"Free FP came and the utilization rate of implant use tripled [...]. Women adhering to FP doubled during free FP [...]. Your mood will also change, and your reception will not be the same. The communication with the patients is not the same. So, it also has a negative influence" (HCW#2)

In some facilities, HCWs also adapted their clinical practices by organizing group sessions rather than individual consultations. For example, women are sometimes gathered for FP counseling.

"Yes, yes, if there are a lot of them like that [several women to consult], we do group counseling at the moment" (HCW#8)

Discussion

To our knowledge, this study is the first to explore the process of implementing a free FP policy in SSA, to assess knowledge of the policy among the targeted rural population after six months, and to investigate its influence on the perceived quality of FP services. Although the implementation of free healthcare policies has already been examined in different settings, this study identified new factors that were at play and seem to be more specific to the removal of user fees for FP services.

Our study is consistent with the prediction that there would be increased in demand for FP services, and better access to them, after removing user fees. Similar to what was observed in many settings where free healthcare policies were introduced [7, 8, 14, 17], this immediate increase generated implementation barriers: drug shortages, delays in distribution of consumables, and perception of heavier workload in health workers. These barriers meant that women still had to pay (partially) for FP services even after the introduction of the new policy, although the likelihood was significantly reduced. Similar issues were observed after removing user fees for pregnant women and children; evidence gathered elsewhere suggests that these issues are transient and tend to gradually decrease under routine conditions of implementation [12, 13, 17]. On the road to routinization, the problem of sustainable funding should not be ignored; however, this policy is considered a national priority and is directly attributable to the Burkinabe regular budget [23].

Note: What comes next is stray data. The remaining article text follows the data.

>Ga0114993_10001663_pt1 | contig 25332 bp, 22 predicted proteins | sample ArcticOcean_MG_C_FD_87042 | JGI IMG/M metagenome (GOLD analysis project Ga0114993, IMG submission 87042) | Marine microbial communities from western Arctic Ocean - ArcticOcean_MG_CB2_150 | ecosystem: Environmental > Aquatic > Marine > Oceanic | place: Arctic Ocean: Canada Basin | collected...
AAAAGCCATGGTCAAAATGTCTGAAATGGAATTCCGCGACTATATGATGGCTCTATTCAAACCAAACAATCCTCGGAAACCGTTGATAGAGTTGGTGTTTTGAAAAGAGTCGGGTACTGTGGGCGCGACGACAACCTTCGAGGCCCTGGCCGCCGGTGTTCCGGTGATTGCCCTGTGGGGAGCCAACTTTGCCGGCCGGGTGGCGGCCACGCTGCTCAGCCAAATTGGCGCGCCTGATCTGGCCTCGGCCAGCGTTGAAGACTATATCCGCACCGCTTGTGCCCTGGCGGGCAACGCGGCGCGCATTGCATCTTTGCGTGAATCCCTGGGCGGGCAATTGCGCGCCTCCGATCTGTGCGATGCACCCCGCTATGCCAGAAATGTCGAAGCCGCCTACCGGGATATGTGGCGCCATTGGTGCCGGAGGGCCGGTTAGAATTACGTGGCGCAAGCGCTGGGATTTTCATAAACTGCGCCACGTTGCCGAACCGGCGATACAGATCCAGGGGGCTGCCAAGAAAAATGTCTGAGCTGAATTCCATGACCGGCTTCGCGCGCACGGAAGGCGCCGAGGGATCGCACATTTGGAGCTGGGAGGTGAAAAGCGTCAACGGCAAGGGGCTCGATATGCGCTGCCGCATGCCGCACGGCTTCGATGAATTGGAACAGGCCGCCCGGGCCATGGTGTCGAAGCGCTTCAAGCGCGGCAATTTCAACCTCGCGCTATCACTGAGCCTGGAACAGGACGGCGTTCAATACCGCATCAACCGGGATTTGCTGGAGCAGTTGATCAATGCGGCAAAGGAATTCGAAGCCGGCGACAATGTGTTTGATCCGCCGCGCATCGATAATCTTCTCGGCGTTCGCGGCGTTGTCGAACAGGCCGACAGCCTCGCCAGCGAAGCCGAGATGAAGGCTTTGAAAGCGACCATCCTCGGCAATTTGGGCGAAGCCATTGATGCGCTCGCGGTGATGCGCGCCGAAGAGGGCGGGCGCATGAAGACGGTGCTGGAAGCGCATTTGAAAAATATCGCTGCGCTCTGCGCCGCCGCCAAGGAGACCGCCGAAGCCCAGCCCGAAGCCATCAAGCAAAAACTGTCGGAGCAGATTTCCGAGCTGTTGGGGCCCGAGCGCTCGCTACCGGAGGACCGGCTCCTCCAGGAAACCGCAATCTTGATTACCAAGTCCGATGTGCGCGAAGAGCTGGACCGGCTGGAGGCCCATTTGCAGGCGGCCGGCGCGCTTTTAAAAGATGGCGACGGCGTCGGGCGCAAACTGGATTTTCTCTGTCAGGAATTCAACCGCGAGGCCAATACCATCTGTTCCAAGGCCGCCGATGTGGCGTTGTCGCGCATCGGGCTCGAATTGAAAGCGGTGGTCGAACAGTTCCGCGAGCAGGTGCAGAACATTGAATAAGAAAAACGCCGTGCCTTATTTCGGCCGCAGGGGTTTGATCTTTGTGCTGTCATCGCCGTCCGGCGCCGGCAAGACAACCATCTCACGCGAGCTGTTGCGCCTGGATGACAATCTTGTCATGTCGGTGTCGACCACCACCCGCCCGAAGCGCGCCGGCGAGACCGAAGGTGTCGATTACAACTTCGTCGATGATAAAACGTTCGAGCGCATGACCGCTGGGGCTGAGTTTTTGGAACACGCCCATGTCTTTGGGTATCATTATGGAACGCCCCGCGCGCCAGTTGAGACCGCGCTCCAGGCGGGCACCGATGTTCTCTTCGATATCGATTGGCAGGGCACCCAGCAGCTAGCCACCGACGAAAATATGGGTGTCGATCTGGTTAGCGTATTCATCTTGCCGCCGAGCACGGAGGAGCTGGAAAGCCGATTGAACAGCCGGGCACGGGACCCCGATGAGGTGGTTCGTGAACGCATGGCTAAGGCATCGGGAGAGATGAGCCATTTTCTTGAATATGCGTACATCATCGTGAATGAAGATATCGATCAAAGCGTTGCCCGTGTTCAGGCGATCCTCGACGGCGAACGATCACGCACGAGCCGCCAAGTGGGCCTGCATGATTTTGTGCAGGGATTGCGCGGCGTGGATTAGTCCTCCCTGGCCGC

While removing user fees is generally well received by users, policy planners expected some resistance from religious associations and the general population in the case of FP services, notably because they are sometimes confused with abortion. Our findings do not support this prediction and show that both women and HCWs favored the new policy. Participants reported that there was some opposition to FP in the general population (husbands, religious leaders, etc.) but no resistance to the new policy per se. Three key factors facilitated the implementation of the new policy, notably by improving its acceptance: the previous experience of National Free FP Week, the assistance of women’s groups and NGOs, and the fact that most of the administrative procedures were already in place (since it was a functional scale-up).

Although the policy appears to be widely accepted, caution is required before reaching any conclusions. Indeed, the policy has facilitated access to FP services, but previous literature suggests that user fee removal policies alone does not necessarily suggest increased women’s decision-making autonomy regarding FP [30]. Another study conducted in Burkina Faso after the removal of user fees for FP services reported increased marital tension [31]. In some instances, healthcare providers had to adapt their practices to guarantee women’s confidentiality and safety [31].

Our analysis indicates that knowledge about the new policy was poor among women of reproductive age (~50%), even 6 months after its introduction. After more than 10 years of research experience on free healthcare policies in Burkina Faso, this is the first time that we have observed this. Information about policies that introduce or remove user fees usually disseminates quickly, although misinterpretations and imperfect knowledge of the policy details are common [32,33,34]. This is likely due to health authorities’ decision not to widely disseminate the information that FP had become free, for fear of community resistance. The qualitative and quantitative analyses identified several factors that were positively associated with the knowledge of the new policy: possession of a radio, recent visit to a health facility or home visit by a healthcare professional, education level, and being married or sexually active. Even if the information was not officially broadcast on the radio, it was nevertheless circulated on community radio stations, which has proven to be an effective dissemination strategy in West African countries [35, 36]. Several complementary strategies could be used not only to increase the number of people who know about the policy, but also to engage with communities about FP. These potential strategies include community talks, meetings with village leaders and community health workers, use of “town criers,” and mobile text/audio messaging, among others [37], and should be adapted to the targeted population and its living environment [38, 39].